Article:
BBC On The Record - Broadcast: 14.10.01

Film: IAIN WATSON describes the worries of Arab Muslim countries about the coalition's war on terrorism.

IAIN WATSON: In London, Afghan refugees are praying for those left behind in a country under bombardment. The reverberations of this conflict are likely to be felt far and wide. Tony Blair says the coalition against terrorism is getting stronger, not weaker - but with all his shuttle diplomacy across the Islamic world, this coalition seems to need as much care and attention as an ailing infant. Support for action in Afghanistan across the Muslim world has, so far been passive not active. But even this acquiescence could turn to disquiet or even opposition; if more and more Afghan people are killed or forced into exile; and there are fears the war may be extended beyond Afghanistan to encompass other Muslim nations. ONUR OYMEN: The important thing is that for all Muslim countries that this fight should not damage civilians, should not damage societies and everybody should be careful in targeting only military targets. ALI MUHSEN HAMID: Help the Afghani people by stopping the war, that's the most important thing. WATSON: This devastation, first broadcast on an Arab TV channel, was caused by a so-called Smart bomb, which went astray near Kabul airport over the weekend, landing on a residential area. The Allies have stressed that they are not targeting civilians, but too many incidents like these and America's carefully constructed coalition could itself be an early casualty of war. ROSEMARY HOLLIS: The coalition hanging together depends on how the operation in Afghanistan pans out. If it drags on, if there are many civilian casualties then the coalition will get more wobbly. SIR TERENCE CLARK: There is a certain dichotomy between the leadership who are in touch with other world leaders who have their representatives at the United Nations, they know the arguments, they see the logic of what is happening, whereas at street level they see rather the suffering, they see Muslims suffering and they identify very closely with them. WATSON: Muslim fundamentalists as far away as Indonesia are meting out rough justice to an effigy of President Bush; and Britain's involvement in the Afghan conflict hasn't gone unnoticed either. During the first week of military action, most opposition in the Muslim world was seen on the street, not in the corridors of power. But now, The twenty-two nation Arab league has begun to echo the demonstrators demands. HAMID: A whole village was destroyed, mosques were destroyed in many parts of Afghanistan, so people are very worried and don't support the war. WATSON: Do you think the bombing should stop? HAMID: I think it should stop. WATSON: This girl is one of more than a million refugees crammed into forty-eight camps along Pakistan's north west frontier; and the UN says that a million more Afghanis may yet be displaced. The border has now been closed to all but the old and the sick. In the frontier regions demonstrations and unrest seem likely to grow. Experts say the military regime of General Musharraf will weather the storm - but not without consequences. HAZHIR TEIMOURIAN: The sight of large numbers of refugees coming into his own country, continual demonstrations by extremists against the West and against his own regime, will be uncomfortable. But I think he shows every sign of confidence that the army is with him and if necessary he will massacre tens of thousands of demonstrators to show a lesson to the others. ATTIYA MAHMOOD: If any crowd becomes rowdy and tries to destroy government buildings, cars, buses, transport, infrastructure of course the government will deal with that accordingly. WATSON: In this phase of military action, using Cruise Missiles, may be coming to an end. But the Chief of Britain's Defence Staff has warned that a ground campaign certainly won't be over by Christmas; if it lasts well into next year more pressure will build on Muslim states. MAHMOOD: We have seen in the recent, in the last weeks, since the attacks, the physical attacks, that there are pockets of people who do not agree with that course of action. so it would be good for I guess the whole world if I may say so, for the actual physical attacks to end as soon as possible. WATSON: If there's to be a long war ahead, America would like to see Turkish troops like these more actively involved, as no mainly Muslim nation has yet committed forces. But Turkey may opt for a background role, possibly training Northern Alliance fighters to take on the Taliban, using techniques deployed against Kurdish insurgents. OYMEN: Our support will not be a theoretical support. I can assure you that we will be with our American friends in their fight against terrorism. Turkish troops are among the most experienced in Nato countries in combating terrorism under difficult conditions - we are of the opinion that we can share our experience with those in Afghanistan fighting for their freedom and liberty in case we are requested to do so. HOLLIS: It is difficult to see how Turkey can fulfil the role of America's need to have a Muslim state demonstrably within the Alliance. Yes, it is a Muslim state but is also a firm and long time member of Nato. This brings into question whether it will serve the needs of convincing other Muslim states who are much more overtly determinedly Muslim in their identity that this is not a war of the West against Islam. WATSON: Aware of the sensitivities, Britain sought to reassure Muslim states today that the West doesn't want to extend the conflict. Iraq's invasion of Kuwait a decade ago united most of the Arab world against it. But now the tables have turned. Relatively moderate Arab regimes fear the reaction from their own more radical populace, if some in the US administration prevail by going after Saddam. TEIMOURIAN: If there were to be a landing of American troops in Southern Iraq to overthrow Saddam Hussein in the Spring, I think it's safe to say that the Arab street, so called, will catch fire, there will be demonstrations everywhere. Maybe one or two Arab governments might even fall. HAMID: People will fight, will resist and Arab countries will not stand idly by against such aggression. All the Arabs will resist, will fight and then again we will have the same premises, West against East, Islam against Christianity, Arabs against and so on, that's what we want to avoid and enter into dialogue with the West. WATSON: Relations with the Muslim world are clearly strained. But if the West resists the temptation of opening up a second front in Iraq - and becomes much more active in seeking a solution to the Israeli/Palestinian conflict - then we may yet see the dawn of a new era of co-operation. But there's a much darker scenario. If resentment continues to grow in the Middle East against British and American activities, then some experts say that previously pro-western governments may have to reassess their stance. And this could culminate in the nightmare of a new Cold War. As the current Palestinian uprising, or intifida, moves into its second year, Tony Blair announced that the Palestinian leader will visit Britain tomorrow, and said that military action in Afghanistan has to be backed by progress in the Middle East peace process; but some say this sympathetic rhetoric must be matched by a commitment to real change. CLARK: Clearly action on the Middle East peace process is key to the long-term stability of the Middle East. There has to be some clearly visible movement forward for example on the question of recognised, recognition of a Palestinian state. I think that would be a major step forward. HAMID: If the West will address the Palestinian issue, I mean I can say this will alleviate the resentment in the Arab world. WATSON: But if there's no substantial progress in the Middle East, and no early end to the global war on terrorism, some experts worry that Arab governments may distance themselves from the West in an attempt to neutralise their own fundamentalists. TEIMOURIAN: I do not believe that we are going to convince these people that the British and Americans are really genuine in their assertions - that it is not a war against Islam or against the Arabs so I expect that, in fact, resentment and opposition to the West across the Islamic world will grow over the next ten, fifteen years, even if we didn't have this sort of spark to make it worse. WATSON: Afghan refugees here in London are worried about the risks faced by family and friends they've left behind. but there's a wider fear that the action in Afghanistan may herald a more dangerous era of distrust between East and West, which could endure infinitely longer than the current conflict.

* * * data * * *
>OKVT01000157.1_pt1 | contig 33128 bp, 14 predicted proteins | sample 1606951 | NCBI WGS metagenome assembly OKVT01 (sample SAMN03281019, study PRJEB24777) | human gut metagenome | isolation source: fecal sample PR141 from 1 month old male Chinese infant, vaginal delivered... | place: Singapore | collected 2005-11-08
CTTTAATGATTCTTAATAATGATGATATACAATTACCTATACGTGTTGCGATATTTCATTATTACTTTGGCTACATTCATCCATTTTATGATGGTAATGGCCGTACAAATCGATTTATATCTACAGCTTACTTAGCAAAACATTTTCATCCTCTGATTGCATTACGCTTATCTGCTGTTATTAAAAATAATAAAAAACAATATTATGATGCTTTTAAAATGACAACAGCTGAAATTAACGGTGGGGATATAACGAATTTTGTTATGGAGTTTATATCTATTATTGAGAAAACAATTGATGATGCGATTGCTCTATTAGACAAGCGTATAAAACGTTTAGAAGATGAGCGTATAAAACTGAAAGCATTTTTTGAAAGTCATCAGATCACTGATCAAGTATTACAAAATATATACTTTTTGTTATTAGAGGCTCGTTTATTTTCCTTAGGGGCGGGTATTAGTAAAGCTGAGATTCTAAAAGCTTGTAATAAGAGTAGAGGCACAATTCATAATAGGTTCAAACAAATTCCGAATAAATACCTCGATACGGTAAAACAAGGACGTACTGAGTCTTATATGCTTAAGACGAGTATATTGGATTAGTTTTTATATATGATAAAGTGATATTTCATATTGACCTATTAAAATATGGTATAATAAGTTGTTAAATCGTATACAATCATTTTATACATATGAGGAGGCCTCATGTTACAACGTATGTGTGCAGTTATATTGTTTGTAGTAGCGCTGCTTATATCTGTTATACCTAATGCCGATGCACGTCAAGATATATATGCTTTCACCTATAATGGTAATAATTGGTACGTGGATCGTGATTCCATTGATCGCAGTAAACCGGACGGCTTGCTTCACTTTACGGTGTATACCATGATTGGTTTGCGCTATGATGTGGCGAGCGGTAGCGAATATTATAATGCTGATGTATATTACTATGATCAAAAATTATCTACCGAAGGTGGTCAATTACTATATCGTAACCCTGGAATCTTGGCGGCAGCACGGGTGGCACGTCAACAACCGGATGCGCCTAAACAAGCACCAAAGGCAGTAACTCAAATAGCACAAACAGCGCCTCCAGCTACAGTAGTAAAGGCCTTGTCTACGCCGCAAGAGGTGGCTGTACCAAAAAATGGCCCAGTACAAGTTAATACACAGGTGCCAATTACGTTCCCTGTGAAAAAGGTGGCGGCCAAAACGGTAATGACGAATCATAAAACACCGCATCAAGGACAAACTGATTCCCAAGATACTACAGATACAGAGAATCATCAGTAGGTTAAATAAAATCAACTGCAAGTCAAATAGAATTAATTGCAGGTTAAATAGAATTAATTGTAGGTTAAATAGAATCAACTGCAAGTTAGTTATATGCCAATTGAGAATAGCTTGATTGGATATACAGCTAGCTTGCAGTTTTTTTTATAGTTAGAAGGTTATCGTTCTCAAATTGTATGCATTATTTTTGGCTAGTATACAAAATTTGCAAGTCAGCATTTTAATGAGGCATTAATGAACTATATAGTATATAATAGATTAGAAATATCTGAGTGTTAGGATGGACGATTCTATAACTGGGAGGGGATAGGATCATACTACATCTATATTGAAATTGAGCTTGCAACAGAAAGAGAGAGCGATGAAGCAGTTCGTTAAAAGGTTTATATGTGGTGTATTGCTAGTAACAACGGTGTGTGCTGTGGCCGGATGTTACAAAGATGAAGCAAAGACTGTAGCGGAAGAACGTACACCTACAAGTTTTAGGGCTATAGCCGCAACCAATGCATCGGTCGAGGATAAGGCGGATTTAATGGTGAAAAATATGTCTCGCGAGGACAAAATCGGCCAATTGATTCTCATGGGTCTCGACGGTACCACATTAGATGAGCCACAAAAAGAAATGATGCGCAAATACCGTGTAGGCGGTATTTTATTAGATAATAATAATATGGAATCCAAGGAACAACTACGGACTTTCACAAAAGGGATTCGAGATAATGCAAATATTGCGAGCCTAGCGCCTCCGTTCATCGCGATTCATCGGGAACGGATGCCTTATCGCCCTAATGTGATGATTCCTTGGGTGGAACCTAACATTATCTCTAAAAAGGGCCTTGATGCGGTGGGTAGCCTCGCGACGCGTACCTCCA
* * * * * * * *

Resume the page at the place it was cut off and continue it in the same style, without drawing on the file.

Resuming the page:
NB. This transcript was typed from a transcription unit recording and not copied from an original script. Because of the possibility of mis-hearing and the difficulty, in some cases, of identifying individual speakers, the BBC cannot vouch for its accuracy.